What Does Blistering Mean?
Blistering is the formation of small to large, broken or unbroken bubbles, which are under or within a coating at the paint/metal interface. Although blisters can form between layers of paint, these are less common. Blisters are often liquid filled and may take the form of clusters (or rashes).
Blistering causes adhesion failure and is catastrophic, therefore blistering causes damage to the structure or metal surface, which may incur substantial loss.
Blistering is the result of adhesion failure in localized areas. They can be any size and distribution. Numerous factors can lead to blistering, but the most common is a contaminant of some kind left on the surface after cleaning.
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Corrosionpedia Explains Blistering
There are several specific types of blistering, including:
- General blistering
- Intercoat blistering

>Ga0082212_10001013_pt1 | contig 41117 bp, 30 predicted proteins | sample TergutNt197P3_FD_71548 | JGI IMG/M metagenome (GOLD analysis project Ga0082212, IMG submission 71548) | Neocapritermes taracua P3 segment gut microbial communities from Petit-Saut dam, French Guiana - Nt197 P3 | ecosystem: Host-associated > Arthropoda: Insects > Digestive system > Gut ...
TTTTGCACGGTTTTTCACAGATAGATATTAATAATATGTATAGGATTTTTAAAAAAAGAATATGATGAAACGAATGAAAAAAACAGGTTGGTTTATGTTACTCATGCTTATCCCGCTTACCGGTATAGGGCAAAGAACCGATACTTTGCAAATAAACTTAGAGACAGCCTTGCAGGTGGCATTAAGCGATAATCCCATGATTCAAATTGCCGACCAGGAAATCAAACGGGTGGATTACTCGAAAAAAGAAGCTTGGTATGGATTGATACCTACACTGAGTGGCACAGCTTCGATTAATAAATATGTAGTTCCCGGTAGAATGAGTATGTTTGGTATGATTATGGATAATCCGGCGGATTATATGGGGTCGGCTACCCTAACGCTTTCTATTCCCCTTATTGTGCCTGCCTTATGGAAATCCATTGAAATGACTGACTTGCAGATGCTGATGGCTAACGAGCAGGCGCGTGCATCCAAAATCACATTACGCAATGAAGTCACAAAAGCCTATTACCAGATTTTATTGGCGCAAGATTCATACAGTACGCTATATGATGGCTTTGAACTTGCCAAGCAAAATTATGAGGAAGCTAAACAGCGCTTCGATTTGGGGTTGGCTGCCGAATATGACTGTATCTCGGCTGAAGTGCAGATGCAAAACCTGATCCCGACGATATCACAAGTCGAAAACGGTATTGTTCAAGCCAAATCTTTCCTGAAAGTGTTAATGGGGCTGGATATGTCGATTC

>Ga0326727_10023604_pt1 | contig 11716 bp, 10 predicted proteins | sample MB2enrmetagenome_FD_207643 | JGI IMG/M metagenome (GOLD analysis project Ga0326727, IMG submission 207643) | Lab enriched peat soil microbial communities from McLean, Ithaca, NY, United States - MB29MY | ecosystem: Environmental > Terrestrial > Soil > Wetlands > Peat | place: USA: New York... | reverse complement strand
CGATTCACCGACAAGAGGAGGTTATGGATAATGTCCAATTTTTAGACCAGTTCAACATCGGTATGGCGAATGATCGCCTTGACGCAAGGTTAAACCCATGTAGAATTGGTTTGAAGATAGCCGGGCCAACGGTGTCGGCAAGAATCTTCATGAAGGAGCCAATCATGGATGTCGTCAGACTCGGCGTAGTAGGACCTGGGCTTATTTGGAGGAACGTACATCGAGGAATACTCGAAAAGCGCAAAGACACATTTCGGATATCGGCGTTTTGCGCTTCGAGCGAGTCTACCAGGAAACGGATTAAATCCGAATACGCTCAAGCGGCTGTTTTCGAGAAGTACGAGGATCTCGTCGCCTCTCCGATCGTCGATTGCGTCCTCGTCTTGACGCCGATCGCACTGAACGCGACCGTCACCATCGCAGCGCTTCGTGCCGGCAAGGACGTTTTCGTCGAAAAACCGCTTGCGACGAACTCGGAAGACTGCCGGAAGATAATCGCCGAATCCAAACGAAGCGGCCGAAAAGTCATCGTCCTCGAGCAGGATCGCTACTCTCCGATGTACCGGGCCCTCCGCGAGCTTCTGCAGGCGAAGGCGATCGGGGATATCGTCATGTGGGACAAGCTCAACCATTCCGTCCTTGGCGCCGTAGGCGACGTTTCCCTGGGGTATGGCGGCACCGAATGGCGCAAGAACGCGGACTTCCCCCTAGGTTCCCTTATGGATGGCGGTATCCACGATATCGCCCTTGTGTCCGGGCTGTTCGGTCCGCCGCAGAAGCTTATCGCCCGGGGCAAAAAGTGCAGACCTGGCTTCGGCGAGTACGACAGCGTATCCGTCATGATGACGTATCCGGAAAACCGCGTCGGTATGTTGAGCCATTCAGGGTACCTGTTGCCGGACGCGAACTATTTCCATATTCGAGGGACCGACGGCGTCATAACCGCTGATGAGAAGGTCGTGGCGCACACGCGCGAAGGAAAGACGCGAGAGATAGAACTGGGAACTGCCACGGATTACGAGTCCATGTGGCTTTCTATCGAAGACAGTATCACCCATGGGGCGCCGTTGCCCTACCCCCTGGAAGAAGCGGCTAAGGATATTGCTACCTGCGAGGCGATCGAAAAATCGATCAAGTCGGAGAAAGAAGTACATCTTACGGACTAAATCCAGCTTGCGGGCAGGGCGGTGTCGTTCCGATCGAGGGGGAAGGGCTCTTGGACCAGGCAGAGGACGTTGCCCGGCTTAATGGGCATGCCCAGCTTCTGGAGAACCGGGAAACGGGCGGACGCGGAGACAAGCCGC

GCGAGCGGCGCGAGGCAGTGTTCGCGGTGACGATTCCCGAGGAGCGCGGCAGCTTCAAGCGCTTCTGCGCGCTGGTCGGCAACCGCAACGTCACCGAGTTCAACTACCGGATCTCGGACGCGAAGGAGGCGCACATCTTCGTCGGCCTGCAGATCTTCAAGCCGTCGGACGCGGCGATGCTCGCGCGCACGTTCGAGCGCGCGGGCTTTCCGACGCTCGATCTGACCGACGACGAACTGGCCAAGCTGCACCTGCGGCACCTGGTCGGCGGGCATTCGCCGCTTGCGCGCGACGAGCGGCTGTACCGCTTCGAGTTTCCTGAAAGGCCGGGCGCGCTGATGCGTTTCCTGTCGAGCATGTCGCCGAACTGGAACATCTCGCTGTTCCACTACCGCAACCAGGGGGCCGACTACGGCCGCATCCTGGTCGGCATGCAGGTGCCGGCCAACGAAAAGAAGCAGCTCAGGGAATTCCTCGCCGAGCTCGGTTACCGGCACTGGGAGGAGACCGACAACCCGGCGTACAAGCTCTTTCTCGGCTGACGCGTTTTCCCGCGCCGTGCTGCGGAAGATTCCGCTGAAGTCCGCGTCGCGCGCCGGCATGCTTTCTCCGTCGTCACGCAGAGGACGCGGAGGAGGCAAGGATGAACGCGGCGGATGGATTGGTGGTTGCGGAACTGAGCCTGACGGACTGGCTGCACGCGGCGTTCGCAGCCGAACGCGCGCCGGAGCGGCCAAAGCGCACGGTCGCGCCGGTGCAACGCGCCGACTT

- Non-osmotic blistering
- Osmotic blistering
Blistering is the formation of dome- or circular-shaped bubbles of the coating film held away from the substrate. Blisters can have irregular shapes, depending on the cause. They may be filled with:
When adhesion is poor, blisters that form can remove the coating from the substrate, either isolated as blisters, or by total delamination of the coating. Isolated water-filled blisters are usually formed in softer coatings. Once formed, blisters can grow during continued water exposure, for example, by osmotic effects.
Common causes of blistering include:
- Poor surface preparation
- Poor wetting of substrate
- Improper solvent
- Oil or moisture contamination
- Salt contamination
- Excessive cathodic protection
To minimize blistering problems, a coating with very strong adhesion strength and low moisture vapor transfer rate should be used. A clean substrate with proper surface preparation and reduced soluble salt levels to suit service exposure are essential.
Blisters should not be broken unless it is to test them or their contents to determine cause. While they are abnormalities, blisters can still help protect the surface.